Most competitive businesses around the globe are focusing on their processes for quality improvement, cost reduction and delivery-time reduction. They also are looking at other ways of achieving an edge over competitors, such as certifications like ISO, CMM/CMMI, PCMM, ITIL, COPC, etc. Still they may not be as successful as they would like. The primary reason is because these organizations fail to look at their business processes as a whole. They only look at the software development process or business transaction process or some other specific function of the business. It is important to improve the entire gamut of business processes to achieve the desired competitive edge.

The answer can be found in creating a framework for the business processes. This framework emphasizes on the service level agreement (SLA) and metric definition for each business process. In other words, the organization needs to focus on improving the maturity level of key business processes.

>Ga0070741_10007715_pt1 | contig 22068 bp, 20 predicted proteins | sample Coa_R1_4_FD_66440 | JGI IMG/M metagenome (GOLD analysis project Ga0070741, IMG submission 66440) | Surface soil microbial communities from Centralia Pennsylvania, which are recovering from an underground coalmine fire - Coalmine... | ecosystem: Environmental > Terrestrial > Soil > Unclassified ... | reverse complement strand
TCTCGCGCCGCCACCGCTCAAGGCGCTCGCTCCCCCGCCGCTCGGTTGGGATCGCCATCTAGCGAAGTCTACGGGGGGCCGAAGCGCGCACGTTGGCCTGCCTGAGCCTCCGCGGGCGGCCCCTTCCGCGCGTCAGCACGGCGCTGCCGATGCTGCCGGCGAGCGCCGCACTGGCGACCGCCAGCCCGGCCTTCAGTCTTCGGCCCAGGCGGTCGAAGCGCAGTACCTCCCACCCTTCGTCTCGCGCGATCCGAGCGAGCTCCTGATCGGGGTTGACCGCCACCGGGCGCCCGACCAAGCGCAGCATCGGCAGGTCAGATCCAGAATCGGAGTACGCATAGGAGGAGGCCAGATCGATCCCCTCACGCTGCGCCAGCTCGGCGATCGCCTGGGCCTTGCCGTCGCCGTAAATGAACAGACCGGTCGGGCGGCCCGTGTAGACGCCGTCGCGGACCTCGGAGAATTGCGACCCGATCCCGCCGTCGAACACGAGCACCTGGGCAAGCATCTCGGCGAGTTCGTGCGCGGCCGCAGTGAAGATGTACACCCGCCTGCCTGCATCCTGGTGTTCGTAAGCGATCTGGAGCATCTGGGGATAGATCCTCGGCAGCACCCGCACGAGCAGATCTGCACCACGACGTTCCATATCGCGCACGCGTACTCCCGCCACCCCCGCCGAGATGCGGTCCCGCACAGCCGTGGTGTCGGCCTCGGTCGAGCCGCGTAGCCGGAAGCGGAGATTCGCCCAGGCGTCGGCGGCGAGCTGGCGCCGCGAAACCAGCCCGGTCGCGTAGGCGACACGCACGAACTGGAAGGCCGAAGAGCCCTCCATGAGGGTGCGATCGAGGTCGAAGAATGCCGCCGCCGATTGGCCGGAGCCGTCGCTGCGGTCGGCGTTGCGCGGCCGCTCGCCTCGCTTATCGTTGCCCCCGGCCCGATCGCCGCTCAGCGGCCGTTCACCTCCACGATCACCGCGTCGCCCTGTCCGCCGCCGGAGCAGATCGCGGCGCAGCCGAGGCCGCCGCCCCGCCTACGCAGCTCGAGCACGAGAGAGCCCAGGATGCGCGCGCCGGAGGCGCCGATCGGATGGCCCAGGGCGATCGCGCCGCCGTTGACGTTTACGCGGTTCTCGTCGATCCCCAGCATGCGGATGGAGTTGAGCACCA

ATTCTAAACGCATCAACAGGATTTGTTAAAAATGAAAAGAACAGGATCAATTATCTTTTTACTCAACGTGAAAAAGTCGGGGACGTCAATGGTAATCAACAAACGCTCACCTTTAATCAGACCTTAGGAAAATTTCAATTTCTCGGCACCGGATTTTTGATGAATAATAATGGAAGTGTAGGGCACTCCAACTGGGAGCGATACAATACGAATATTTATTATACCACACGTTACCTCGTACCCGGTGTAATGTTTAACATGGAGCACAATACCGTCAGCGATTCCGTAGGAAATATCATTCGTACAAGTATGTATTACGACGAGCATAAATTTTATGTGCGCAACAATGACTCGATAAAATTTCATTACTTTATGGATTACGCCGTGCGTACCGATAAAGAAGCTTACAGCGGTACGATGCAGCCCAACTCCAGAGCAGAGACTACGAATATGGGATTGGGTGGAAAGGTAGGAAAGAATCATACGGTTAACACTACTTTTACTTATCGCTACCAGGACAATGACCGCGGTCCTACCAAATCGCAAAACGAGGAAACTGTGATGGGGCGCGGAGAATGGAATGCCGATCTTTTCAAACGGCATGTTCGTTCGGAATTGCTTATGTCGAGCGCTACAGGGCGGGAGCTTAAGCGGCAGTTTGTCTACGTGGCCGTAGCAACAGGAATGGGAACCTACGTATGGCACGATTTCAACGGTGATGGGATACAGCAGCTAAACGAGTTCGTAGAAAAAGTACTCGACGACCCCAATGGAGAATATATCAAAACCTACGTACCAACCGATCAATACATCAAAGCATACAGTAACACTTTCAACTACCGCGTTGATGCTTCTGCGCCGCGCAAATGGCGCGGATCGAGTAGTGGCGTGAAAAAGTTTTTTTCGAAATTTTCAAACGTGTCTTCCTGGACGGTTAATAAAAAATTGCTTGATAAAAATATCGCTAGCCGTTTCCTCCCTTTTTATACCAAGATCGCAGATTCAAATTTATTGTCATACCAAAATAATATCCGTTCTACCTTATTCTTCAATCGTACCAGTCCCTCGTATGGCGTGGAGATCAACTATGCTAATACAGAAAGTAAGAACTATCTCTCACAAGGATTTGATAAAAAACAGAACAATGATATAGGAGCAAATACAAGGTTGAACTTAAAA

Overview of Business Processes

Figure 1: Business Framework
Figure 1: Business Framework

The essence of any organization is people working together to achieve common goal. For the overall effort to be successful, decisions and actions must be coordinated among individuals and between groups. They also must be consistent and yield satisfactory results at reasonable cost. Generally businesses follow an approach or framework which is a top down structure from planning to action, as illustrated in Figure 1.

It should go without saying that the framework of any modern business must rest on an organizational commitment to quality. Six Sigma, Kaizan, business excellence, total quality management and similar philosophies/methodologies foster a quality and continuous process improvement culture.

One good definition of a process is “a sequence of steps performed for a given purpose.” Thus, a process is a predetermined course of action and a standing plan for people to follow in carrying out repetitive administrative tasks in a systematic way. They are a translation of general plans and policies into standard patterns of decisions and action. They establish the owner, the timing and sequence of activities. A business process can be described as a collection of related, structured activities or processes (a chain of events) that produce a specific service or product for a particular customer or customers (internal or external). A business process usually cuts across several functions for support (e.g., IT, finance, legal, etc.).